Once heated, carefully add 1-2 filets to the pan to cook for 3-4 minutes on each side. Cooking time may vary depending on the thickness of the filet. Repeat with the remaining filets (see note).
Garnish with fresh lemon and serve with salad, rice, or pilaf.
The key to a well-seared fish is a well-coated, hot pan. Warm a cast-iron skillet on medium and give it time to heat up before cooking the fish.
Mahi-mahi is versatile and cooks well, but it's still a lean fish; they will dry out if they overcook, and no one wants that.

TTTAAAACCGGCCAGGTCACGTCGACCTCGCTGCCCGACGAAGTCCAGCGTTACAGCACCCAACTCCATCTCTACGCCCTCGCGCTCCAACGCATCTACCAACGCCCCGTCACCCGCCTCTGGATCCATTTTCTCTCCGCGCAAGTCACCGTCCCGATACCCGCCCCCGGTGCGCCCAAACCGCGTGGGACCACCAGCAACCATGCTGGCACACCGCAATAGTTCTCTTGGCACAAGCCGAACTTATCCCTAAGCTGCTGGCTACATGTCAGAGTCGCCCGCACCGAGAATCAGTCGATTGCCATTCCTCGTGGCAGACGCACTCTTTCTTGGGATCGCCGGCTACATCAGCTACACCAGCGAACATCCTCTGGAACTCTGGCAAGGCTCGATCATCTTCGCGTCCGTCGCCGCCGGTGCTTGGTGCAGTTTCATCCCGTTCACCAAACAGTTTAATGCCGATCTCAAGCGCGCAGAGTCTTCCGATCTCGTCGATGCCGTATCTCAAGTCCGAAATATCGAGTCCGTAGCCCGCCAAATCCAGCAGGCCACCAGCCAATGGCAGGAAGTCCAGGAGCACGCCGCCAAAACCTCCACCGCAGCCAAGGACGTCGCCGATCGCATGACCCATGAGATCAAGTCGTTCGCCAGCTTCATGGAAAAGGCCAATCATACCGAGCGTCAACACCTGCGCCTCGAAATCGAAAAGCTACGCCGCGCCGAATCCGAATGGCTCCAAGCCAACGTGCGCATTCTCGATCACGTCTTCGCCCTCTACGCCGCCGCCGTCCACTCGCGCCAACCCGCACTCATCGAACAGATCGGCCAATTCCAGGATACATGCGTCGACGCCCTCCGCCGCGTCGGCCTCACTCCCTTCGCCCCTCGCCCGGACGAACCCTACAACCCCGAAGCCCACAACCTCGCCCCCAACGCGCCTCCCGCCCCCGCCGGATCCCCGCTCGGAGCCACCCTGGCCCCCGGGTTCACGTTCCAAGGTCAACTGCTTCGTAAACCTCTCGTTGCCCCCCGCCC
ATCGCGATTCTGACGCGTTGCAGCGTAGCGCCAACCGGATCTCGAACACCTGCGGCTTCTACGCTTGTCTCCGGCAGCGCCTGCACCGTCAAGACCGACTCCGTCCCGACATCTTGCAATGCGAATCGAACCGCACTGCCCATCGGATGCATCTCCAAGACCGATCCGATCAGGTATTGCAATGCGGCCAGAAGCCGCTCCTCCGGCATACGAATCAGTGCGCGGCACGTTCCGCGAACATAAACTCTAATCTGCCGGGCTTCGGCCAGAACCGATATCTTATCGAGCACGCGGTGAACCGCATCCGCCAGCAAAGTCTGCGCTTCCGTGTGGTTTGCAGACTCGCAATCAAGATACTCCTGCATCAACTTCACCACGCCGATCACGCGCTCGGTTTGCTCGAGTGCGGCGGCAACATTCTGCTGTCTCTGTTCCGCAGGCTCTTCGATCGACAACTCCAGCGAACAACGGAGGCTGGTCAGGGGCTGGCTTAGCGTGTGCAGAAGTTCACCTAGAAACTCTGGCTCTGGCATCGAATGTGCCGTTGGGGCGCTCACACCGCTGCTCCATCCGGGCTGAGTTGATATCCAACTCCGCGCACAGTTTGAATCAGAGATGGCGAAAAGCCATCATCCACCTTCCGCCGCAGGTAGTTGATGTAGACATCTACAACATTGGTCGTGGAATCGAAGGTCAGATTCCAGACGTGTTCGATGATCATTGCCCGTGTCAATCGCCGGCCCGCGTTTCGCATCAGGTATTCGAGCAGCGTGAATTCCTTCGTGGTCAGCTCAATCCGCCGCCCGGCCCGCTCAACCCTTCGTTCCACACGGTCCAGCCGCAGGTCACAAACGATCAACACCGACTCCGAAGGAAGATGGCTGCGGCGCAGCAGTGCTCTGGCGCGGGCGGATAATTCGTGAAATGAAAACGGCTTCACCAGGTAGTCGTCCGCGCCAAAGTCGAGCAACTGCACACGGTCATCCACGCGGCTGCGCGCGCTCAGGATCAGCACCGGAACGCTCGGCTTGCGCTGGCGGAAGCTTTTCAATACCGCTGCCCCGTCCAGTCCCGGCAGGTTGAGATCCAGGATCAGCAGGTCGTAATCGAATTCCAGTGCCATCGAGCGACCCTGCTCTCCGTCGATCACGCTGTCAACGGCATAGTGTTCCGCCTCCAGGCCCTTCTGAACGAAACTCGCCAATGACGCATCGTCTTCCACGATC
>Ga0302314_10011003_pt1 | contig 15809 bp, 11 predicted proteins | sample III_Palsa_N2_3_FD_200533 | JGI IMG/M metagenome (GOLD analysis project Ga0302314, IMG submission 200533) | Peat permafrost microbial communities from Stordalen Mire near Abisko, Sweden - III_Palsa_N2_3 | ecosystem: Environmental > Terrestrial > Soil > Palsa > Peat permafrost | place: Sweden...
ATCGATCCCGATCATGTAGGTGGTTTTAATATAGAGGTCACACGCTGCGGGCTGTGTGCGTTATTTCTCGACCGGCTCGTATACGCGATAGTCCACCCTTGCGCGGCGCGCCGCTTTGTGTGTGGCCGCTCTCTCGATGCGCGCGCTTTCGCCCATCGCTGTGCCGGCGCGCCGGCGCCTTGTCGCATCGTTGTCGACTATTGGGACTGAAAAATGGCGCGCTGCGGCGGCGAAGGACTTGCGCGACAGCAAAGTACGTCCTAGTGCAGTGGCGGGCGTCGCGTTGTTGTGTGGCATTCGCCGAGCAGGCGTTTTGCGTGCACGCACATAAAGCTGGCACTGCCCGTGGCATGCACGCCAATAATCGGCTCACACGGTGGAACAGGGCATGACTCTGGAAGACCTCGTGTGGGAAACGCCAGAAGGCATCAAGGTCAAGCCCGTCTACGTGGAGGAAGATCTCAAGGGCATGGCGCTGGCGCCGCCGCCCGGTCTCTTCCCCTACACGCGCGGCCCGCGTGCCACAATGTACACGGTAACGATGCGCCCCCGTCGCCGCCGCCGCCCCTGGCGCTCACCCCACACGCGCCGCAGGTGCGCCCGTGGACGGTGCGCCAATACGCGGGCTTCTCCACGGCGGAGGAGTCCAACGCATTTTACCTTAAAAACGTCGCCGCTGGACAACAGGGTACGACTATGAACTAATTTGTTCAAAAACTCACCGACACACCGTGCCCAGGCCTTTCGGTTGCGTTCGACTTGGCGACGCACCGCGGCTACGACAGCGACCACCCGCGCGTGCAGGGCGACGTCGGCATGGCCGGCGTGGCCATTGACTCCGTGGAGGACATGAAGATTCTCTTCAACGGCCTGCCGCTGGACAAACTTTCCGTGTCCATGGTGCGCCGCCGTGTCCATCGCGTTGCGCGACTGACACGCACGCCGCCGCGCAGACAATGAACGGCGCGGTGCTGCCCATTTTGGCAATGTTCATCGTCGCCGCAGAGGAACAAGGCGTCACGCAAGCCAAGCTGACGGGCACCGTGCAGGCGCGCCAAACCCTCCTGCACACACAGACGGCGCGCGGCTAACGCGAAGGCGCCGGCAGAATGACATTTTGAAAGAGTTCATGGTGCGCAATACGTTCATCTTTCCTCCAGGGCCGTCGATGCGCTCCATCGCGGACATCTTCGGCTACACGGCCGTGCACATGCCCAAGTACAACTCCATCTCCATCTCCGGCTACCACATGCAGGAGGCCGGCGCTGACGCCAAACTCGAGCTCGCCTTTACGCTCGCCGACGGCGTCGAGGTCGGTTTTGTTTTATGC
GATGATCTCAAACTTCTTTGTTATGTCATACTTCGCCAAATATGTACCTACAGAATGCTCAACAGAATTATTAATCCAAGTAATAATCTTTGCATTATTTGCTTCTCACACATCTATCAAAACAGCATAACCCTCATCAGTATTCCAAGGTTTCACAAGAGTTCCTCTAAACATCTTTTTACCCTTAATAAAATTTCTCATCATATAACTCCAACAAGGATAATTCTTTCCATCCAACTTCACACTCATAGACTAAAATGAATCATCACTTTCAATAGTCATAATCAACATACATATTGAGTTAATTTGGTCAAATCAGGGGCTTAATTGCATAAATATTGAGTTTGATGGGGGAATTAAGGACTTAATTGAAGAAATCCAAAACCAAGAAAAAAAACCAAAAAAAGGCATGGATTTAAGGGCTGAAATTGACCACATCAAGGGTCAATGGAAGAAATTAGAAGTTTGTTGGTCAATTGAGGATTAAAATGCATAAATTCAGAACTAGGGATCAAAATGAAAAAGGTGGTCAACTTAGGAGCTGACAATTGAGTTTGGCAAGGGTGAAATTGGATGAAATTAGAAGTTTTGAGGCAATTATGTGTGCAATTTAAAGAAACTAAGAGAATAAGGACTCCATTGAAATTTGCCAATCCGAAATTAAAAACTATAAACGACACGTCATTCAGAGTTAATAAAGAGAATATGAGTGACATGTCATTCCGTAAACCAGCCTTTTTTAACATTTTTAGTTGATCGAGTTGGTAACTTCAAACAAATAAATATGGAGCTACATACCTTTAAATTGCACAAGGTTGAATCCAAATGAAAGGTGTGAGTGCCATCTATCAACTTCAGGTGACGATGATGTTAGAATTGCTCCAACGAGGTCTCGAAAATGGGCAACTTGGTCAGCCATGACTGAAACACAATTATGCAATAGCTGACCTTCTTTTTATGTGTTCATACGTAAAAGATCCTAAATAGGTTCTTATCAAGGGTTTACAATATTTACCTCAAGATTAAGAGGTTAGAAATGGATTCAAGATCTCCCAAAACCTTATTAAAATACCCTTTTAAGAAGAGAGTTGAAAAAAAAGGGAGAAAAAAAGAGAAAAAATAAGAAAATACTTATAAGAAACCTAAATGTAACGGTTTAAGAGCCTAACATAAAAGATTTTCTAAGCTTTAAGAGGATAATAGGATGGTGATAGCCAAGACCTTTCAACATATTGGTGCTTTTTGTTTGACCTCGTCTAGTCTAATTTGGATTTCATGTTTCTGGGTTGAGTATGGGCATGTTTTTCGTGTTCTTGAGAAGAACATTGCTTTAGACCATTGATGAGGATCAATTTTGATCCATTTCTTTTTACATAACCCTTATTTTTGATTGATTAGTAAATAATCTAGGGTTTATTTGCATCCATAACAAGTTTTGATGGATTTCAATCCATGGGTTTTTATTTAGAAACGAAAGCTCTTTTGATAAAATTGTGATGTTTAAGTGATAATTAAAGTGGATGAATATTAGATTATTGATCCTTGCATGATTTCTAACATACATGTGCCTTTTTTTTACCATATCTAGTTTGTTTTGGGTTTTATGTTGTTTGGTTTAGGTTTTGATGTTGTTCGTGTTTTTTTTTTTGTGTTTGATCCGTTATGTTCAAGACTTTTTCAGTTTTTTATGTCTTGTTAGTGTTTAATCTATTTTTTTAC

When the fillet easily releases from the pan, it is done cooking. If it sticks, it's not quite ready. Give it more time. Use a food thermometer to check the temperature; the safe internal temperature for mahi-mahi is 137° F (58° C).
Speaking of hot- there could be a lot of smoke!! Do yourself a favor and turn on your exhaust fan. I often remember when it's already too late.
The nutritional information shown is an estimate provided by an online nutrition calculator. It should not be considered a substitute for professional advice.
Check out our web story for pan-seared blackened mahi-mahi!